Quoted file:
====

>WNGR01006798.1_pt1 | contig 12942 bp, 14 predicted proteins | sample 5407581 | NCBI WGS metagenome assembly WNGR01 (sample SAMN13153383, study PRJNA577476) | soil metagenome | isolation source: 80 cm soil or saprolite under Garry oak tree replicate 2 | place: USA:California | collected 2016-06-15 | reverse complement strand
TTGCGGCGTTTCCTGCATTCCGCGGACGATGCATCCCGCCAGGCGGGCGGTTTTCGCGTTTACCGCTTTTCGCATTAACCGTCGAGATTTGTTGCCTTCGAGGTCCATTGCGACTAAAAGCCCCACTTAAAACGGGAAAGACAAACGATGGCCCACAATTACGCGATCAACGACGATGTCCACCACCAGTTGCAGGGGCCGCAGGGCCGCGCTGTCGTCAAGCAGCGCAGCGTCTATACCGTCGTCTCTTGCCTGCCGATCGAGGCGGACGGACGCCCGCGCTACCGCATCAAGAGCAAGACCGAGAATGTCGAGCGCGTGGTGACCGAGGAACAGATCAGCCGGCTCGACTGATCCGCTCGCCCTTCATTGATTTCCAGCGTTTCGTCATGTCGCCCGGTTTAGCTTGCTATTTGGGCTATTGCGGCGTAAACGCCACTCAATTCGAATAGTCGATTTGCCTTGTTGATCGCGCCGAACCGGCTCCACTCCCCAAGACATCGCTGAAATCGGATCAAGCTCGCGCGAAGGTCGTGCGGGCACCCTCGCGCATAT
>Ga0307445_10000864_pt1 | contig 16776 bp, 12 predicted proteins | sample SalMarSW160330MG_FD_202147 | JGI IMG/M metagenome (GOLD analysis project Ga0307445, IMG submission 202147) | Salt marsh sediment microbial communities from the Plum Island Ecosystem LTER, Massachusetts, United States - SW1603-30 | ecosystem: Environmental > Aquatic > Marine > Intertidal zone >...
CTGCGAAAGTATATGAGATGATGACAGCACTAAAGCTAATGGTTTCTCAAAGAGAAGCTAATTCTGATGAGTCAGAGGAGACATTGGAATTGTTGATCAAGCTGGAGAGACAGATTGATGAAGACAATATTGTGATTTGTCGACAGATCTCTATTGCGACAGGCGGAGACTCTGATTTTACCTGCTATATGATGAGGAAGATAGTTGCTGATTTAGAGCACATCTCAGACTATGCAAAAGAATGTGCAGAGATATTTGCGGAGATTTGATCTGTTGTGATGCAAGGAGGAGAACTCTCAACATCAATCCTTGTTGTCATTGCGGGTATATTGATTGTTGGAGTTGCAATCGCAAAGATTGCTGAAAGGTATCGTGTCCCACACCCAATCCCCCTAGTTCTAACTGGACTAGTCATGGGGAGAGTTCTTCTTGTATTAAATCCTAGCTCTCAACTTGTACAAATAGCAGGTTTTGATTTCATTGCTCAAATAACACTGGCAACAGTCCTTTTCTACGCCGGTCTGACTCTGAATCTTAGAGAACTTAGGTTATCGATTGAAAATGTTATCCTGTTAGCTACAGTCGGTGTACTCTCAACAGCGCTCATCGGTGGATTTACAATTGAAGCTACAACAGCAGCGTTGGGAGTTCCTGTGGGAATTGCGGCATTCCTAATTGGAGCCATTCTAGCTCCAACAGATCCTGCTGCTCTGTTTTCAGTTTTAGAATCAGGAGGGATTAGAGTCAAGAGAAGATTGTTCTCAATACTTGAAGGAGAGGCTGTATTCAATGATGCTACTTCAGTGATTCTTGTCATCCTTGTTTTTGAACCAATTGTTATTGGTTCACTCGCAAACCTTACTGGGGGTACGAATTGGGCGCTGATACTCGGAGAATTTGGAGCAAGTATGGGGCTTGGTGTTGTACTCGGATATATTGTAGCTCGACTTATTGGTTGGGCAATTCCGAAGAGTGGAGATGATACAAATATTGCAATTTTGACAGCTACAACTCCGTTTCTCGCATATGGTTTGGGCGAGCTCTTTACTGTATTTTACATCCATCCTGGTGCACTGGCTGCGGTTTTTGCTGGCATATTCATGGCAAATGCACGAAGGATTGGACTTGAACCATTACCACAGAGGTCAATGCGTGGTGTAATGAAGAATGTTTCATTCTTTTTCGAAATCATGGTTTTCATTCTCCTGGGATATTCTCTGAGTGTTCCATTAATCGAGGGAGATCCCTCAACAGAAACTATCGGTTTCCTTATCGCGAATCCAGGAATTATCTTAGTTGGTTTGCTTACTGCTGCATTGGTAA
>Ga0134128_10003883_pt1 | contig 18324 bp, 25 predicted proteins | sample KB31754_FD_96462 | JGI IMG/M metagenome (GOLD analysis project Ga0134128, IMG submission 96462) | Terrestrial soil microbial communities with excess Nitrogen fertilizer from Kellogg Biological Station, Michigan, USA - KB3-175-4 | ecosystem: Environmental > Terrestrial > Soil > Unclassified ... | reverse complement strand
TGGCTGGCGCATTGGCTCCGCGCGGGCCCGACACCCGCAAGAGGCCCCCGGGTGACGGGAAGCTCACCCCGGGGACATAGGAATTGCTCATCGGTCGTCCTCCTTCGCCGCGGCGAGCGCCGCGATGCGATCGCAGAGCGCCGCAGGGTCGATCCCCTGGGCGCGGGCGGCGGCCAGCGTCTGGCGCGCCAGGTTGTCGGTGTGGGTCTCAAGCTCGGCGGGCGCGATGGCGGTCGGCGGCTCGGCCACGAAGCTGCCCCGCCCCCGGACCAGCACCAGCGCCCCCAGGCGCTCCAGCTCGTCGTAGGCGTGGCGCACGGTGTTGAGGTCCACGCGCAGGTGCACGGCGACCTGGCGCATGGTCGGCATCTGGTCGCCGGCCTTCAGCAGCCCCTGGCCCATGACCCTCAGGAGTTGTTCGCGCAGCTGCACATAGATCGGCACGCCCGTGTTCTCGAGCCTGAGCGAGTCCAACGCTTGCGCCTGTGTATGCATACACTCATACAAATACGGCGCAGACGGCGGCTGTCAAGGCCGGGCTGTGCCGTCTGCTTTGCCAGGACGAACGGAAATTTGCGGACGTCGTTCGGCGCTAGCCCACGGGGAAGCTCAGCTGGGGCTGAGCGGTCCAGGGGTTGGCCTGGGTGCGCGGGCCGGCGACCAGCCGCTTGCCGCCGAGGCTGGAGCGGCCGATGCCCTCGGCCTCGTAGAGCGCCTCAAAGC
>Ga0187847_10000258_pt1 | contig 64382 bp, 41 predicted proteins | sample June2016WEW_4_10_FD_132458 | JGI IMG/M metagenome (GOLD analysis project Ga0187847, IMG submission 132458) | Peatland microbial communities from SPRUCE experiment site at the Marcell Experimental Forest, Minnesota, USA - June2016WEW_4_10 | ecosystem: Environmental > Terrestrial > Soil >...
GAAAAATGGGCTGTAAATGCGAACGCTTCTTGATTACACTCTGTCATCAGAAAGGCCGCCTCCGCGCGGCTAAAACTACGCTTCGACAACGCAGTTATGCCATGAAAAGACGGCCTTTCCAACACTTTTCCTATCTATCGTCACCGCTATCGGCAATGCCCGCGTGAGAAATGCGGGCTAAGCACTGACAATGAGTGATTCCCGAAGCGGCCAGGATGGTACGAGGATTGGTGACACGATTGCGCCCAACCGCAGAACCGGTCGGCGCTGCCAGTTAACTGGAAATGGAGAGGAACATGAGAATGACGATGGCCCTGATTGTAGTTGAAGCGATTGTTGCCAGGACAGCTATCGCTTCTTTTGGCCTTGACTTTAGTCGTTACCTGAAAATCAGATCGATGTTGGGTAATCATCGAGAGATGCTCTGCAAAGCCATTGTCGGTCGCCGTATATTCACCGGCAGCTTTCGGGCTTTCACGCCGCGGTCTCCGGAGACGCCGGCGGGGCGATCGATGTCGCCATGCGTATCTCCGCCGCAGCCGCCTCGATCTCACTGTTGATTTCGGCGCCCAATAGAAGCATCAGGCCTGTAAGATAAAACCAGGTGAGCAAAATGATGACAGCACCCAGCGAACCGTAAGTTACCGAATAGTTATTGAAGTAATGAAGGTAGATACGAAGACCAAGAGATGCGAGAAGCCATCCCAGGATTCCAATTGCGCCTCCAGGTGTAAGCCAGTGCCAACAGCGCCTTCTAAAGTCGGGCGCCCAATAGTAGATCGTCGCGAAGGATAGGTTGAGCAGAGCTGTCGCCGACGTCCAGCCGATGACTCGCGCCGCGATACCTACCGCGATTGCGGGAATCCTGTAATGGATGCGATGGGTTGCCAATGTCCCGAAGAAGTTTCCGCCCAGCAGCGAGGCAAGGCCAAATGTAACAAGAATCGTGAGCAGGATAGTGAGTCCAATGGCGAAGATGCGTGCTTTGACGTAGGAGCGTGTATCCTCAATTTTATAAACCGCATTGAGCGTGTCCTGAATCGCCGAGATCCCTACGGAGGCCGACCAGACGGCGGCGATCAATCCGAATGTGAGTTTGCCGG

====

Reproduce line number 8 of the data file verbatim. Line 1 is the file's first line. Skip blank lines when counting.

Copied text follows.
GAAAAATGGGCTGTAAATGCGAACGCTTCTTGATTACACTCTGTCATCAGAAAGGCCGCCTCCGCGCGGCTAAAACTACGCTTCGACAACGCAGTTATGCCATGAAAAGACGGCCTTTCCAACACTTTTCCTATCTATCGTCACCGCTATCGGCAATGCCCGCGTGAGAAATGCGGGCTAAGCACTGACAATGAGTGATTCCCGAAGCGGCCAGGATGGTACGAGGATTGGTGACACGATTGCGCCCAACCGCAGAACCGGTCGGCGCTGCCAGTTAACTGGAAATGGAGAGGAACATGAGAATGACGATGGCCCTGATTGTAGTTGAAGCGATTGTTGCCAGGACAGCTATCGCTTCTTTTGGCCTTGACTTTAGTCGTTACCTGAAAATCAGATCGATGTTGGGTAATCATCGAGAGATGCTCTGCAAAGCCATTGTCGGTCGCCGTATATTCACCGGCAGCTTTCGGGCTTTCACGCCGCGGTCTCCGGAGACGCCGGCGGGGCGATCGATGTCGCCATGCGTATCTCCGCCGCAGCCGCCTCGATCTCACTGTTGATTTCGGCGCCCAATAGAAGCATCAGGCCTGTAAGATAAAACCAGGTGAGCAAAATGATGACAGCACCCAGCGAACCGTAAGTTACCGAATAGTTATTGAAGTAATGAAGGTAGATACGAAGACCAAGAGATGCGAGAAGCCATCCCAGGATTCCAATTGCGCCTCCAGGTGTAAGCCAGTGCCAACAGCGCCTTCTAAAGTCGGGCGCCCAATAGTAGATCGTCGCGAAGGATAGGTTGAGCAGAGCTGTCGCCGACGTCCAGCCGATGACTCGCGCCGCGATACCTACCGCGATTGCGGGAATCCTGTAATGGATGCGATGGGTTGCCAATGTCCCGAAGAAGTTTCCGCCCAGCAGCGAGGCAAGGCCAAATGTAACAAGAATCGTGAGCAGGATAGTGAGTCCAATGGCGAAGATGCGTGCTTTGACGTAGGAGCGTGTATCCTCAATTTTATAAACCGCATTGAGCGTGTCCTGAATCGCCGAGATCCCTACGGAGGCCGACCAGACGGCGGCGATCAATCCGAATGTGAGTTTGCCGG